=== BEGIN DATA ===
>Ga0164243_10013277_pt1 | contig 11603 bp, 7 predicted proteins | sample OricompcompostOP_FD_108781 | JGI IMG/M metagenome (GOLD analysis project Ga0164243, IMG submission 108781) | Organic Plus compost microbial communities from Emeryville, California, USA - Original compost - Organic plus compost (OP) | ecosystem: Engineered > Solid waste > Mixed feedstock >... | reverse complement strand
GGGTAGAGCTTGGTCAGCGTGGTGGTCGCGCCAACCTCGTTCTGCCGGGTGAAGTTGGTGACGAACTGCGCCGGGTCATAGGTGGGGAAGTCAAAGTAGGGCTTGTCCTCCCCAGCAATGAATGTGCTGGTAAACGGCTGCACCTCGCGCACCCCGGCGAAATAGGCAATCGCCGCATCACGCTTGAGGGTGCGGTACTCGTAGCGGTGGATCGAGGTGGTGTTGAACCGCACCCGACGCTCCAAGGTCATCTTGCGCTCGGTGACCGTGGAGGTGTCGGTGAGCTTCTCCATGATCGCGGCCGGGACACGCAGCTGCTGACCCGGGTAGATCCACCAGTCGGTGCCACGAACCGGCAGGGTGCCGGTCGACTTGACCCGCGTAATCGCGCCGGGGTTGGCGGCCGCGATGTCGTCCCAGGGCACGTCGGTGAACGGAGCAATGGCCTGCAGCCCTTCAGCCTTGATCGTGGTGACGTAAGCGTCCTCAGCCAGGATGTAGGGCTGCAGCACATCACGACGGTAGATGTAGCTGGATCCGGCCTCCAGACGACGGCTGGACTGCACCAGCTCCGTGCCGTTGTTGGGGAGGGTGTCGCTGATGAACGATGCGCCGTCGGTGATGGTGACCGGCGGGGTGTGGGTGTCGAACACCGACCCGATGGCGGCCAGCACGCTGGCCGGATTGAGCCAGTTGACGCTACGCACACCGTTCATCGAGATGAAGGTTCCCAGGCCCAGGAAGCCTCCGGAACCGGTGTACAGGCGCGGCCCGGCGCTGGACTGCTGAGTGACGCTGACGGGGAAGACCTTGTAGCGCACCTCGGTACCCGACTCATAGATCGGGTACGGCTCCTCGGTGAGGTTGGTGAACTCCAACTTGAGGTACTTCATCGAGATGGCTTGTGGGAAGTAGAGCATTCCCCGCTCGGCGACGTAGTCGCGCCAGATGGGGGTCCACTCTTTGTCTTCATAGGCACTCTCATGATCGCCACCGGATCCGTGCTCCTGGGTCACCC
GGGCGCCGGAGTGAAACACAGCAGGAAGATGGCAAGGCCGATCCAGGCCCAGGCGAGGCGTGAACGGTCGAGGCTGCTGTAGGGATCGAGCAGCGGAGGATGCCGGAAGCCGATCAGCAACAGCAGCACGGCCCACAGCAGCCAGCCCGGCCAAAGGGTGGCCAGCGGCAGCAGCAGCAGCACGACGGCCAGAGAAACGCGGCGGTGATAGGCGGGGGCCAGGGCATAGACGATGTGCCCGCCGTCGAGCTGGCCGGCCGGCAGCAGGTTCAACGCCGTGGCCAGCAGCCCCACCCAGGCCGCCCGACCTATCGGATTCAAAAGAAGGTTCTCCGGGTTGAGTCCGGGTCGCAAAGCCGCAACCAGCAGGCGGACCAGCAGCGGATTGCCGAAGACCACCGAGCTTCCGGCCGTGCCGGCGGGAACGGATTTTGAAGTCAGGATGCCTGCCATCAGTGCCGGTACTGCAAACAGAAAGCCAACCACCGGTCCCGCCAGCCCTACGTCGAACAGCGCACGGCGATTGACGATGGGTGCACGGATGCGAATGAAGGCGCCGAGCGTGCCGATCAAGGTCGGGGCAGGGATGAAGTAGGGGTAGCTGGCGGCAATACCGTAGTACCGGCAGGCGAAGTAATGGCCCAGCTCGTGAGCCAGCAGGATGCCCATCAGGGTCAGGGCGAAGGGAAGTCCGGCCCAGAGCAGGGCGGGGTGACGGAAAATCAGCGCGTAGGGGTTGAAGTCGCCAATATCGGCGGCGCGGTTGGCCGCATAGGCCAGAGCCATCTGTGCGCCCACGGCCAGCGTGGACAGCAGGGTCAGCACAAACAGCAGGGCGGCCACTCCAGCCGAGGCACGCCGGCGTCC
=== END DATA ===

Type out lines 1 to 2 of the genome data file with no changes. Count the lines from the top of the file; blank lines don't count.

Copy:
>Ga0164243_10013277_pt1 | contig 11603 bp, 7 predicted proteins | sample OricompcompostOP_FD_108781 | JGI IMG/M metagenome (GOLD analysis project Ga0164243, IMG submission 108781) | Organic Plus compost microbial communities from Emeryville, California, USA - Original compost - Organic plus compost (OP) | ecosystem: Engineered > Solid waste > Mixed feedstock >... | reverse complement strand
GGGTAGAGCTTGGTCAGCGTGGTGGTCGCGCCAACCTCGTTCTGCCGGGTGAAGTTGGTGACGAACTGCGCCGGGTCATAGGTGGGGAAGTCAAAGTAGGGCTTGTCCTCCCCAGCAATGAATGTGCTGGTAAACGGCTGCACCTCGCGCACCCCGGCGAAATAGGCAATCGCCGCATCACGCTTGAGGGTGCGGTACTCGTAGCGGTGGATCGAGGTGGTGTTGAACCGCACCCGACGCTCCAAGGTCATCTTGCGCTCGGTGACCGTGGAGGTGTCGGTGAGCTTCTCCATGATCGCGGCCGGGACACGCAGCTGCTGACCCGGGTAGATCCACCAGTCGGTGCCACGAACCGGCAGGGTGCCGGTCGACTTGACCCGCGTAATCGCGCCGGGGTTGGCGGCCGCGATGTCGTCCCAGGGCACGTCGGTGAACGGAGCAATGGCCTGCAGCCCTTCAGCCTTGATCGTGGTGACGTAAGCGTCCTCAGCCAGGATGTAGGGCTGCAGCACATCACGACGGTAGATGTAGCTGGATCCGGCCTCCAGACGACGGCTGGACTGCACCAGCTCCGTGCCGTTGTTGGGGAGGGTGTCGCTGATGAACGATGCGCCGTCGGTGATGGTGACCGGCGGGGTGTGGGTGTCGAACACCGACCCGATGGCGGCCAGCACGCTGGCCGGATTGAGCCAGTTGACGCTACGCACACCGTTCATCGAGATGAAGGTTCCCAGGCCCAGGAAGCCTCCGGAACCGGTGTACAGGCGCGGCCCGGCGCTGGACTGCTGAGTGACGCTGACGGGGAAGACCTTGTAGCGCACCTCGGTACCCGACTCATAGATCGGGTACGGCTCCTCGGTGAGGTTGGTGAACTCCAACTTGAGGTACTTCATCGAGATGGCTTGTGGGAAGTAGAGCATTCCCCGCTCGGCGACGTAGTCGCGCCAGATGGGGGTCCACTCTTTGTCTTCATAGGCACTCTCATGATCGCCACCGGATCCGTGCTCCTGGGTCACCC